|Publication number||US4626661 A|
|Application number||US 06/601,642|
|Publication date||Dec 2, 1986|
|Filing date||Apr 16, 1984|
|Priority date||Apr 16, 1984|
|Publication number||06601642, 601642, US 4626661 A, US 4626661A, US-A-4626661, US4626661 A, US4626661A|
|Inventors||Mitchell C. Henke|
|Original Assignee||Lincoln Manufacturing Company, Inc.|
|Export Citation||BiBTeX, EndNote, RefMan|
|Patent Citations (22), Referenced by (63), Classifications (12), Legal Events (6)|
|External Links: USPTO, USPTO Assignment, Espacenet|
This invention pertains to an impingement food preparation oven, and more particularly to an improved air delivery system for an impingement food preparation oven for providing uniform cooking temperatures for a food product.
Typically, an impingement food preparation oven comprises an enclosure having a cooking chamber with a food support member therein, and a plurality of heat ducts generally disposed above and below the support member for directing a flow of heated air against the food product. The flow of heated air is supplied to the air ducts through their respective openings by a plenum, and a fan device is disposed within an opening of the plenum for directing the flow of heated air therein. Heating elements are provided for heating the air before being drawn by the fan into the plenum.
Naturally, one of the objects of an oven is to provide a uniform cooking temperature for evenly cooking a food product therein, and this object is primarily a function of the flow of heated air within the oven enclosure. A problem too often occurring with some prior art ovens is their inability to provide proper air flow to evenly cook a food product, and generally several factors are the cause thereof. One of these factors is the use of a paddle-type fan for drawing air from the enclosure into the plenum. These types of fans move the air in a rotating fashion with some axially directed movement, but with a greater portion of the movement being radially directed. Since the fan is mounted generally facing the front wall openings in the plenum, which are connected to the air ducts, the direction of flow of air is not satisfactorily axially directed from the fan to the ducts. Further, since the radial velocity component of the air flow tends to be greater than the axial velocity component, air buffeting is developed within the plenum caused by a succeeding fan paddle hitting or contacting the air volume moved by a preceding fan paddle. This buffeting of air also results in a less than desirable air flow through the plenum, and is also a source of undesirable noise during operation of the oven.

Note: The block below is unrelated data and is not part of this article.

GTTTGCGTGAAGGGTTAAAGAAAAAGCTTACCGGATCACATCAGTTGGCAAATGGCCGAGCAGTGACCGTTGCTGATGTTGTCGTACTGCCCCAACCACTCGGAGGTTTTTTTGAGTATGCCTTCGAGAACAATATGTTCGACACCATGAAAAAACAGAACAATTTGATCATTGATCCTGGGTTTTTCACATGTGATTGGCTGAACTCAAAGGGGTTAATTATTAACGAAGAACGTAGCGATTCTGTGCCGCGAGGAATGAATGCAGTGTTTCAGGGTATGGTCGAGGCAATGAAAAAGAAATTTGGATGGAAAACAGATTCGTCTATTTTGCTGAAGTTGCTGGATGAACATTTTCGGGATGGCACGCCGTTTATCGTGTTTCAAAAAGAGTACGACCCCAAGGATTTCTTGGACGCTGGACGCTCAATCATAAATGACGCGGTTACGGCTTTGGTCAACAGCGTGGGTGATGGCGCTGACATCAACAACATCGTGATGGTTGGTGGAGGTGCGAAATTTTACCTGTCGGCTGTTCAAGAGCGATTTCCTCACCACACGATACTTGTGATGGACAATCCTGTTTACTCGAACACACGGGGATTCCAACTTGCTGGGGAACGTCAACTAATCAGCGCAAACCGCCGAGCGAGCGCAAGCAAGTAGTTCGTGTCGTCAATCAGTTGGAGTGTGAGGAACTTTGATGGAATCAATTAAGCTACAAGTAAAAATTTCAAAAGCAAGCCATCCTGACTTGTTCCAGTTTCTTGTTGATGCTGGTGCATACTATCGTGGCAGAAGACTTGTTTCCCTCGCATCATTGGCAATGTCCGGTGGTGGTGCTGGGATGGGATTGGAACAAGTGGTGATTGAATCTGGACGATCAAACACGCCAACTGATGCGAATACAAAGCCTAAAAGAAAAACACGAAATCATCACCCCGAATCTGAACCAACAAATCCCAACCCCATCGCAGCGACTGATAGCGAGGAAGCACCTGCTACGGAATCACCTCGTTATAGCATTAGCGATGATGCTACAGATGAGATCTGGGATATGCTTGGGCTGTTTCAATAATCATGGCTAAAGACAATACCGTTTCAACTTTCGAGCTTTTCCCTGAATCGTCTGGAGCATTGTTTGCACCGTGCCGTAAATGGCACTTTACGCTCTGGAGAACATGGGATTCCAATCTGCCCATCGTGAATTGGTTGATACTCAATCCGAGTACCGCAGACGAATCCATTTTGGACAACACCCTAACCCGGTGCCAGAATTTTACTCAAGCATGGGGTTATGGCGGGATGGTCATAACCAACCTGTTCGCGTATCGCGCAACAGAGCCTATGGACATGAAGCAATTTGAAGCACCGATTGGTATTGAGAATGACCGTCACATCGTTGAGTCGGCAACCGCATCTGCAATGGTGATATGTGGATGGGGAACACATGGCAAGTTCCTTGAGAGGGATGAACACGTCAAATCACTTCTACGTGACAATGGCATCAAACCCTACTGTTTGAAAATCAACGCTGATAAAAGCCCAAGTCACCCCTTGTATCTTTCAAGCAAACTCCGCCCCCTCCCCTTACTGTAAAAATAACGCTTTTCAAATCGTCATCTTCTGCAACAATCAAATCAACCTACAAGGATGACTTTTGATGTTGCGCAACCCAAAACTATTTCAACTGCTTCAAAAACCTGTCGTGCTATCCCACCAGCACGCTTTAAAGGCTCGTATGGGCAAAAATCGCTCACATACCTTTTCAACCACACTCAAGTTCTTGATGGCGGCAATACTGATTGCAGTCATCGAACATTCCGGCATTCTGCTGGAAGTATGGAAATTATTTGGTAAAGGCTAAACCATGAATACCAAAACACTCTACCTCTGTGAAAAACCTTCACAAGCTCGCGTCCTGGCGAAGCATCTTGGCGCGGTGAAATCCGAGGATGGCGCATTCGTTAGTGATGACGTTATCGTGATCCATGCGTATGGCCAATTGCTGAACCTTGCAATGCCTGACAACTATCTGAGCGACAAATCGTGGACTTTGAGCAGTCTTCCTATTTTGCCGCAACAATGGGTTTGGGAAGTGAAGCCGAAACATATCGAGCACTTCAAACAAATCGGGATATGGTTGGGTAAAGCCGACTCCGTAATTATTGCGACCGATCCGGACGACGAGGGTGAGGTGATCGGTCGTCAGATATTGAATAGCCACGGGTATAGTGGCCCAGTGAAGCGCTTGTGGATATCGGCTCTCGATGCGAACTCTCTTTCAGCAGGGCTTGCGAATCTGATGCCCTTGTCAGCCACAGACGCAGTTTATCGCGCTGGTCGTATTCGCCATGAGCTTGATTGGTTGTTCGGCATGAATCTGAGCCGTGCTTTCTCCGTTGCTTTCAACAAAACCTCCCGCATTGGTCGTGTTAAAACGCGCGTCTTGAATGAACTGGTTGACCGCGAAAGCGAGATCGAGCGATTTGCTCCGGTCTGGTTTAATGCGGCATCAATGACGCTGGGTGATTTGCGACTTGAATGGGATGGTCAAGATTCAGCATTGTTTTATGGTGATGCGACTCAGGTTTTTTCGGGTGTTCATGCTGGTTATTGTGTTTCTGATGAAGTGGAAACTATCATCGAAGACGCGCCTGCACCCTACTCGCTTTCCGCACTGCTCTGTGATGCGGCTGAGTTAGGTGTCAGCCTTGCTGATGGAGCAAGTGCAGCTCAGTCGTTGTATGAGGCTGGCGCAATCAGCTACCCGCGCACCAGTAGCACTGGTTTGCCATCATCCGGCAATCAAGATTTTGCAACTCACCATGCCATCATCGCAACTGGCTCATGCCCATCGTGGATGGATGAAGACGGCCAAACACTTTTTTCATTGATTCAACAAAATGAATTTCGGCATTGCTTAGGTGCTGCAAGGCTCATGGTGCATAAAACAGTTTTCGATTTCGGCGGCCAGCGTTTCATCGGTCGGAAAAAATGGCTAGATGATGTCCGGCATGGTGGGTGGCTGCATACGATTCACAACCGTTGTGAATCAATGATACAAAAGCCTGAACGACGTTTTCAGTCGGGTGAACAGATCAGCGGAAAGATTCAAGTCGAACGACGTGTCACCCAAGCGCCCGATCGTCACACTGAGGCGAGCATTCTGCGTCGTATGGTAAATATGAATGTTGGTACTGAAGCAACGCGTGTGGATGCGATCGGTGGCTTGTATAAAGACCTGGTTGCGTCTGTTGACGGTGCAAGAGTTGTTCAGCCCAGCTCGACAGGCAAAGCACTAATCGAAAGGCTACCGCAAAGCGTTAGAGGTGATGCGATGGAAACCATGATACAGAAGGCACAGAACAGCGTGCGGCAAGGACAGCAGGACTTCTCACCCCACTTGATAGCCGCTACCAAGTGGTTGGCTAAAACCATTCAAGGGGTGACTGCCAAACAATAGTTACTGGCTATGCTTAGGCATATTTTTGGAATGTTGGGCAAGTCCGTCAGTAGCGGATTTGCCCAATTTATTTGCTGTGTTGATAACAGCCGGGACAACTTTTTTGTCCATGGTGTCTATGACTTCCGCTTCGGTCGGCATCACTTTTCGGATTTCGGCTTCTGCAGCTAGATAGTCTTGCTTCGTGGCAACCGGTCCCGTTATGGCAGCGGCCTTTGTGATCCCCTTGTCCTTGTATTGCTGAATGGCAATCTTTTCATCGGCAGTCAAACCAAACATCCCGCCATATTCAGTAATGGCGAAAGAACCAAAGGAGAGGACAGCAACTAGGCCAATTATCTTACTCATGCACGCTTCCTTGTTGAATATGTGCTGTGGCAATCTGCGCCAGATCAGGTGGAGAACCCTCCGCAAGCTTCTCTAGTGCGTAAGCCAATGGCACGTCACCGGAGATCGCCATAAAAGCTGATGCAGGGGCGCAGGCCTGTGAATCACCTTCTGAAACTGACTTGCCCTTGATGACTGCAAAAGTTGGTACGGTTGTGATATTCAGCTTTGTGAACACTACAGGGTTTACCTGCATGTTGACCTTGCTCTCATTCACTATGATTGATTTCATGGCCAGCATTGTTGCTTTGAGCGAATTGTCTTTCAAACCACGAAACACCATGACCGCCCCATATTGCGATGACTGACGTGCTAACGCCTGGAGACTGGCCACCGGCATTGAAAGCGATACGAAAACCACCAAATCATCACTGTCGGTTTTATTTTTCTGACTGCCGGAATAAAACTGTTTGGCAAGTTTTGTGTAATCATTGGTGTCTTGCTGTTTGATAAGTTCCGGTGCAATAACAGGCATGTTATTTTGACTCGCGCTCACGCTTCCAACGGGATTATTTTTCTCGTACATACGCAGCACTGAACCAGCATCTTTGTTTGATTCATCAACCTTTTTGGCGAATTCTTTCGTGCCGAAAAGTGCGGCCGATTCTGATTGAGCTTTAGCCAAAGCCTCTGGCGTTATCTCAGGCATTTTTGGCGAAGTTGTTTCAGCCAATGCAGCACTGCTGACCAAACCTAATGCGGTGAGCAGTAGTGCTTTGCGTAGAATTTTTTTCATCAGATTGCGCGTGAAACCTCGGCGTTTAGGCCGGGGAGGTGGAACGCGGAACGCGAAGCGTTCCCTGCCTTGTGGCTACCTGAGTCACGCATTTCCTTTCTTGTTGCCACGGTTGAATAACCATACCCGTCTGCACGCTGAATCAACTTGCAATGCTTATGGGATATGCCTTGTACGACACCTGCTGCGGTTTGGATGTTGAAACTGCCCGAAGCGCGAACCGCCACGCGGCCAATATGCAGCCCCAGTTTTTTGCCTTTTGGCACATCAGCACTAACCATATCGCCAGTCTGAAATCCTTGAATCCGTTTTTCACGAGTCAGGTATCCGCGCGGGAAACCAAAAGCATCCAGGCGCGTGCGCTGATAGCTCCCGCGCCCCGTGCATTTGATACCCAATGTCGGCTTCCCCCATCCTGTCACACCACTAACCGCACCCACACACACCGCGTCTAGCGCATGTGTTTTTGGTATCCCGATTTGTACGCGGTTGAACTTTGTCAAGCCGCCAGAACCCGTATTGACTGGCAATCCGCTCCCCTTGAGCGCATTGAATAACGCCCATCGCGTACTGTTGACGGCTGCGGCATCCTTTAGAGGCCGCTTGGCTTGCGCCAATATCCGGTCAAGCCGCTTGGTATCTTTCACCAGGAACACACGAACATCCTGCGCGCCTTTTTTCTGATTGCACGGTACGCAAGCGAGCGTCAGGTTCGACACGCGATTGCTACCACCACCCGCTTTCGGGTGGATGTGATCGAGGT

Another factor affecting the desired air flow is the front wall of the plenum, which is in some cases a flat surface facing towards the fan. The flat surface of the plenum front wall tends to retard the flow of air through the plenum, thereby creating an undesirable build up of static pressure therein. This static pressure does not allow for a smooth dynamic flow of air from the fan through the plenum and to the air ducts, but instead tends to rather push the air from the plenum into the air ducts. Moreover, this static pressure not only prevents smooth air flow, but also causes the plenum to be a source of heat loss due to the pressure buildup therein.
In some prior art ovens, the plenum front wall is provided with a single tapering surface that tapers from the front wall opening inwardly of the plenum toward the fan. This type of plenum front wall is intended to evenly distribute a flow of air directed thereagainst into the air ducts. However, when used in conjunction with the above-described paddle-type fan, the tapering surface is not completely effective in dividing a swirling or rotating air flow into the air ducts.
Thus, the above plenum and fan assemblies in the prior art ovens generally do not provide an equal distribution of heated air to the ducts, thereby resulting in unsatisfactory heat distribution through the air ducts and an unevenly cooked food product. Further, since the heat of the flow of air from the air ducts is not evenly or uniformly distributed, those ovens utilizing a conveyor assembly to convey a food product through the cooking chamber do not have the versatility of operating the conveyor in both a left-to-right and right-to-left directions for cooking.
The present invention eliminates the problems and disadvantages of the above prior art ovens by providing an improved air delivery system for an impingement food preparation oven.